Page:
Te Whare Nui o Tuteata
Scion's striking new three storey building, Te Whare Nui o Tuteata, is now open.
Te Whare Nui o Tuteata is Scion’s front door for business visitors and the public. All are invited to experience the building’s unique structural design, discover innovative technologies and science achievements in the interactive exhibition area and enjoy refreshments from the new Eastwood café.
The building is named “Te Whare Nui o Tuteata” gifted by Ngā Hapū e Toru who hold mana over the whenua. The name Te Whare Nui o Tuteata acknowledges the mana of the tupuna Tuteata, from whom Ngā Hapū e Toru descend and the connection to the whenua, Titokorangi.
Eastwood café and the science exhibition are open Sunday to Thursday 8am-4pm, Friday and Saturday 8am-8pm.
Scion reception is open during office hours Monday to Friday.
Design and construction facts
- The three-storey 2000 m2 building features the latest in engineered timber products and manufacturing techniques. The predominant feature is the unique diagonal grid (diagrid) timber structure. Diagrids are an efficient way to provide strength and stiffness and require less material than traditional structures. For more information read 'Scion Hub: A three-storey seismically resilient diagrid'
- Engineered timber options have been chosen for construction for their physical properties, sustainability and environmental performance. The diagrid wall frames use Glulam and laminated veneer lumber (LVL) technology; the floor beams and roof trusses have been manufactured from LVL. The floors, lift shaft panels, suspended staircases and meeting room bracing rooms are made from cross laminated timber (CLT). The signature entry canopies utilise both LVL and Glulam technology. The lift shaft is one the few entirely wooden lift shafts in the world.
- The strength of the diagrid components was tested at Scion. An apex portion was subjected to 45 tonnes of downward pressure then pulled upward by a 31.5 tonne force. A node section, where diagrid components are integrated with a horizontal member, was subjected to 20 tonnes of compression to try to twist the horizontal component. All the pieces tested passed with flying colours, performing comfortably at even the maximum design loads the engineers had calculated.
- Fire resistance is well catered for in the building design being sufficient to prevent fire spread or structural failure. The heavy timber members, like the LVL components, tend to char rather than catch alight. The charring rate is slow and predictable, and the layer of char acts as insulation protecting the underlying timber.
- The open frame diagrid structure is designed to result in low damage from seismic activity. The connections between the diagrid units include a component designed to deform during severe earthquakes to protect the building. The components are replaceable.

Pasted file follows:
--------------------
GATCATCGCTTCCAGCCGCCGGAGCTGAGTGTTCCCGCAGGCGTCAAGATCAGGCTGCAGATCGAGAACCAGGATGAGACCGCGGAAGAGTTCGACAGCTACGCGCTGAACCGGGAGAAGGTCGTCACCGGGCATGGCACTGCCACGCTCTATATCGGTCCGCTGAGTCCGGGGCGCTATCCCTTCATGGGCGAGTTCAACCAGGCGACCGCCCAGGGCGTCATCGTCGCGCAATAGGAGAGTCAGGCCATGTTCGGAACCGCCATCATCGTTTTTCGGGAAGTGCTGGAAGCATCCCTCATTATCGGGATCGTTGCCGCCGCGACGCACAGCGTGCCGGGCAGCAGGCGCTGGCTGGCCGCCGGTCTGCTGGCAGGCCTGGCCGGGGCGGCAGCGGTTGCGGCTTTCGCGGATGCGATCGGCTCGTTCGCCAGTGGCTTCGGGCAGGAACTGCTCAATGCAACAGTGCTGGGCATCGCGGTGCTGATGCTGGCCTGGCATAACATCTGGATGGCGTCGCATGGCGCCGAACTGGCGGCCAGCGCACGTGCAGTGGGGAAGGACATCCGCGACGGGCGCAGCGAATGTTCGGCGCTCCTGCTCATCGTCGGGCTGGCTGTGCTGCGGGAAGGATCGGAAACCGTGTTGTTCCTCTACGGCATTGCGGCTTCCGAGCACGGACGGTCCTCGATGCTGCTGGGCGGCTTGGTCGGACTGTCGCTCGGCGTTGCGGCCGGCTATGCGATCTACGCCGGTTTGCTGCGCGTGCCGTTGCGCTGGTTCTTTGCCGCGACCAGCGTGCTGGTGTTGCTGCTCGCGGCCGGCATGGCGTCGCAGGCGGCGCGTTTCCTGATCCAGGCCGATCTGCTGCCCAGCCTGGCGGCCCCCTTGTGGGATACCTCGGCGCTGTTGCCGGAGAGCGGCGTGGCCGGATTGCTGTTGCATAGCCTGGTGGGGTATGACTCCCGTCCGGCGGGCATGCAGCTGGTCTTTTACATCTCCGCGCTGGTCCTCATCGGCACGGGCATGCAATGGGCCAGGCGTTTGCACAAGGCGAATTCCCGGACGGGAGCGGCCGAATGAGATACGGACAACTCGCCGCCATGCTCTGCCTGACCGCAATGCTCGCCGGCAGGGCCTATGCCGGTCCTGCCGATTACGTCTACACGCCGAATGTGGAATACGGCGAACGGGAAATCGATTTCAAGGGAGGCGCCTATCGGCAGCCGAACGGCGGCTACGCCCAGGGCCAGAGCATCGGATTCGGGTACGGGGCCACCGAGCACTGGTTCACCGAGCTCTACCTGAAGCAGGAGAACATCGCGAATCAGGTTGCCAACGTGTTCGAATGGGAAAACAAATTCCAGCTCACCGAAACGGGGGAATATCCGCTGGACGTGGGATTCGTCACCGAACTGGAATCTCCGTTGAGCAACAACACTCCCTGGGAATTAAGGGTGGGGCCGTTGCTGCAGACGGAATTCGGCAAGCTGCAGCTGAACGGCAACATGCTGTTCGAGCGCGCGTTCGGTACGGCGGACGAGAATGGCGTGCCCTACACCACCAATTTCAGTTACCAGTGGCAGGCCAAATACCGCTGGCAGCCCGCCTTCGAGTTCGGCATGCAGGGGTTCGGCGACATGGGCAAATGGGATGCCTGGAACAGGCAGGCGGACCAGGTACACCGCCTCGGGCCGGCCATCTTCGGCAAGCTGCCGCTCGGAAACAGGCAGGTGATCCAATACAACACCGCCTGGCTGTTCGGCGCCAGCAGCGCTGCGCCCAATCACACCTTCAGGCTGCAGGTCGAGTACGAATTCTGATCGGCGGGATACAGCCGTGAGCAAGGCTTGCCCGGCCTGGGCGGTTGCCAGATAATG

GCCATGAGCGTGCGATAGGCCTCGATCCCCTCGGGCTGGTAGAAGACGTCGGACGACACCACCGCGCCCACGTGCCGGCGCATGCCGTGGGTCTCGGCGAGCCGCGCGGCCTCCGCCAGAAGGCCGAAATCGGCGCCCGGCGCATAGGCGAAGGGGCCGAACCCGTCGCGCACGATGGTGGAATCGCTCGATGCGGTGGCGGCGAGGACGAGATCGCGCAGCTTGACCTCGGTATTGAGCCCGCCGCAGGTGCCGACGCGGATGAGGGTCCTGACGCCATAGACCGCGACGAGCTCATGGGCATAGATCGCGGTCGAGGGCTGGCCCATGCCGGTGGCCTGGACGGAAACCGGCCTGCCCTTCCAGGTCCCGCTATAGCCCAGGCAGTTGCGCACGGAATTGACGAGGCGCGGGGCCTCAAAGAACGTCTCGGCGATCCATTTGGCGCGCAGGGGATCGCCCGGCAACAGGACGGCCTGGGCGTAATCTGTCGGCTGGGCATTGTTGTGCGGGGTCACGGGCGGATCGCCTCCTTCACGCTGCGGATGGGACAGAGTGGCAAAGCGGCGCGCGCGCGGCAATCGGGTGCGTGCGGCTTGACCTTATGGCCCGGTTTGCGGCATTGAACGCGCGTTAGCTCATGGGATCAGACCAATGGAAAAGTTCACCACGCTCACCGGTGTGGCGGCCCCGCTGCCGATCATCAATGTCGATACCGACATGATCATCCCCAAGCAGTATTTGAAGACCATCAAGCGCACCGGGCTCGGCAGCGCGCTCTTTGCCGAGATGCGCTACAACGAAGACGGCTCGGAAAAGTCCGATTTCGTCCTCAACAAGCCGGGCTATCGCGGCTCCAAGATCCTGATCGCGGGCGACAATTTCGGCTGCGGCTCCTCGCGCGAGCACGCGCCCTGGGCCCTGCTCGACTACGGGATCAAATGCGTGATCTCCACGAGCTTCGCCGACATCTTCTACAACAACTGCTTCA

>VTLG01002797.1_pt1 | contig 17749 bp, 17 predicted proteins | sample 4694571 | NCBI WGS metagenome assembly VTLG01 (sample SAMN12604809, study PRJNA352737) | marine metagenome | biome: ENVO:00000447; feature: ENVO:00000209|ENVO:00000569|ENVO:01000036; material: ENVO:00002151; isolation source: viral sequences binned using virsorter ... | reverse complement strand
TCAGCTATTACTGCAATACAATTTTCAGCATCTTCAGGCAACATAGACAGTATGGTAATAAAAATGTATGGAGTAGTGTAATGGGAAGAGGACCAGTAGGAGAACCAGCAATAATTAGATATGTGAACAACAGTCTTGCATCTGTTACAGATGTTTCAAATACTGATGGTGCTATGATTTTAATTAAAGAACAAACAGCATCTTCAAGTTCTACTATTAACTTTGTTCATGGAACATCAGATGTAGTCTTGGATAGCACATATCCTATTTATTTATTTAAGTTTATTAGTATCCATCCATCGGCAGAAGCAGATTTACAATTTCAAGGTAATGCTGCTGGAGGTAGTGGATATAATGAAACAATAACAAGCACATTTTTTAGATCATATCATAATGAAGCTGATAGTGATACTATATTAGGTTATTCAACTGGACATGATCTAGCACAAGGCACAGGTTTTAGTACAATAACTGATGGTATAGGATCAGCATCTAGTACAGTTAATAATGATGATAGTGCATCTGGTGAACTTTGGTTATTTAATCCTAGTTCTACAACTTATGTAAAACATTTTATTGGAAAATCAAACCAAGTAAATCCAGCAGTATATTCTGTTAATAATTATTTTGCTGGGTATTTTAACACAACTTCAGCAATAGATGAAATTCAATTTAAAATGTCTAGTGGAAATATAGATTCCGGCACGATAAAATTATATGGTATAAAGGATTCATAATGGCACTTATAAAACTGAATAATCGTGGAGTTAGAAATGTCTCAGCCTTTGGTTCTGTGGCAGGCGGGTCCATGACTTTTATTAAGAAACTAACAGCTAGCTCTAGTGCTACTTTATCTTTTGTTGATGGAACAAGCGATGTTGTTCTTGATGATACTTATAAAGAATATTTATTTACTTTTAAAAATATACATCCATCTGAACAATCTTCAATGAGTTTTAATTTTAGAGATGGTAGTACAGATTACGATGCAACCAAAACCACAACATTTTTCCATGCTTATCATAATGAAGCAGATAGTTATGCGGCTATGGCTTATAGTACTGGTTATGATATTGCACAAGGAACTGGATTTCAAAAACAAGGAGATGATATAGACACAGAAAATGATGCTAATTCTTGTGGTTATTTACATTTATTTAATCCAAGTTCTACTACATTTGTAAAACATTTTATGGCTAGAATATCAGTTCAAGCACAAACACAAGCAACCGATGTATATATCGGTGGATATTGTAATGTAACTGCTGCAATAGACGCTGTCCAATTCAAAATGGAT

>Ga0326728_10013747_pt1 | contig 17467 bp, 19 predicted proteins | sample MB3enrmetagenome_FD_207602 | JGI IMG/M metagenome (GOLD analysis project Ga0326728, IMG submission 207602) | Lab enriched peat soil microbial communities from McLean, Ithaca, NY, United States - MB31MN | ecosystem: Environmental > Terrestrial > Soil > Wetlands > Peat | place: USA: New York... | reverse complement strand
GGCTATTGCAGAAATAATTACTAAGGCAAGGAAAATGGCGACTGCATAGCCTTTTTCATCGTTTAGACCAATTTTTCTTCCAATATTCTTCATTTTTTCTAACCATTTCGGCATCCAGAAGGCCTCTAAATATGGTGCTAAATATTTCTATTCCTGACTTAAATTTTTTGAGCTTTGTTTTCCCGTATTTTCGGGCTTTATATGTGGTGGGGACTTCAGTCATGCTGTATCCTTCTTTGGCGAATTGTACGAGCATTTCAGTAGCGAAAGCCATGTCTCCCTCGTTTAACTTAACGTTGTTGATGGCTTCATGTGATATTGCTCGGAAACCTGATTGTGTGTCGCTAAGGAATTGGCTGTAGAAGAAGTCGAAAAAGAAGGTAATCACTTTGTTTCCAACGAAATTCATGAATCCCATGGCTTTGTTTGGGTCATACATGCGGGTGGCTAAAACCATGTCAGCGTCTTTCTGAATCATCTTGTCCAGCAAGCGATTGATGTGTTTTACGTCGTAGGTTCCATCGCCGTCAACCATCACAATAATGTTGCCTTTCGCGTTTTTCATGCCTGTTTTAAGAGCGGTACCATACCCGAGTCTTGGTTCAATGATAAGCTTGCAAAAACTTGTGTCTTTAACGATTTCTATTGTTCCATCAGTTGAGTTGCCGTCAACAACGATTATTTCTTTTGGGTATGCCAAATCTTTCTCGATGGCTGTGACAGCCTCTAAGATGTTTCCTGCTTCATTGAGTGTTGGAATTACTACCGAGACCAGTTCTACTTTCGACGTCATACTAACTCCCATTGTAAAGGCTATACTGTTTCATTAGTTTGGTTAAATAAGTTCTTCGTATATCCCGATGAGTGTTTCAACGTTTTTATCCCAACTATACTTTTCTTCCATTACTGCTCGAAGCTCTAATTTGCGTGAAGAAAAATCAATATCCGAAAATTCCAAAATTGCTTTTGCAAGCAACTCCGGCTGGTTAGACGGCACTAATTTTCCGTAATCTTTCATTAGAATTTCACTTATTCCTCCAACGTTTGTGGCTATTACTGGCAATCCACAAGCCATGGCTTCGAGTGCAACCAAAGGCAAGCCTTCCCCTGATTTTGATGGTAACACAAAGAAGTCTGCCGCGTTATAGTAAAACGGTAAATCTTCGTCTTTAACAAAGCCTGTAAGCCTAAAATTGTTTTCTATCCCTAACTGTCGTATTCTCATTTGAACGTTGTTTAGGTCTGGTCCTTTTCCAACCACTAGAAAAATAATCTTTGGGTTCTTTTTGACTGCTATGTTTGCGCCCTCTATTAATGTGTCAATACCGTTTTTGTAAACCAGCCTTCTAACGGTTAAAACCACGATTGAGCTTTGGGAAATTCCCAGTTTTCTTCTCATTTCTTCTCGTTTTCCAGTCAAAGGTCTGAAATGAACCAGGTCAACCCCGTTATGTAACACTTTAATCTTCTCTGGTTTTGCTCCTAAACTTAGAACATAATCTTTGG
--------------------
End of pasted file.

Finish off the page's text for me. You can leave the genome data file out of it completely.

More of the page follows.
- The building contains 454 m3 of structural wood, storing approximately 418 tonnes of CO2-e for the life of the building. This storage is equivalent to the emissions from 160 return flights from Auckland to London. New Zealand radiata pine forests can regrow this amount of wood in only 35 minutes. (Note, this building was not designed as carbon-negative, but choosing wood instead of alternative construction materials has value in reducing greenhouse gas emissions and fossil fuel consumption during the product manufacturing and building construction stages.)
- The triple-height atrium leads up to a spectacular custom-designed wooden ceiling inspired by the structure of a radiata pine genome with lighting reflecting the Matariki night sky. Timber battens and plywood panels in subtle tones depict the barcoding effect from the plant DNA. The arrangement of atrium ceiling lights represents the Matariki star cluster, which is treasured in New Zealand and spoken of as mother Matariki and her six daughters. The reappearance of the Matariki stars signals the beginning of the Māori New Year.
- A wrap around coloured curtain wall clads the building in colours that reflect the forest canopy and acknowledge the cultural significance of the land. Traditional tukutuku weaving inspired the double-skin façade with coloured glass moderating solar gains, while internally creating the effect of dappled light falling through a forest canopy.
- The building is sustainably designed with typical office heating and cooling needs significantly reduced. Developed for the local climate, a motorised double-skin façade provides heat recovery in winter with the coloured glazing panels and internal building cavity regulating thermal gains in summer. Other energy saving features include natural ventilation, solar shading and LED lighting – all contributing to reducing plant and ongoing running costs.
Architectural design – RTA Studio, Irving Smith; Structural engineering - Dunning Thornton; Engineered wood fabrication - Timberlab / Xlam; Construction - Watts & Hughes; Project managers - RDT Pacific; Exhibition design and installation – The Gibson Group.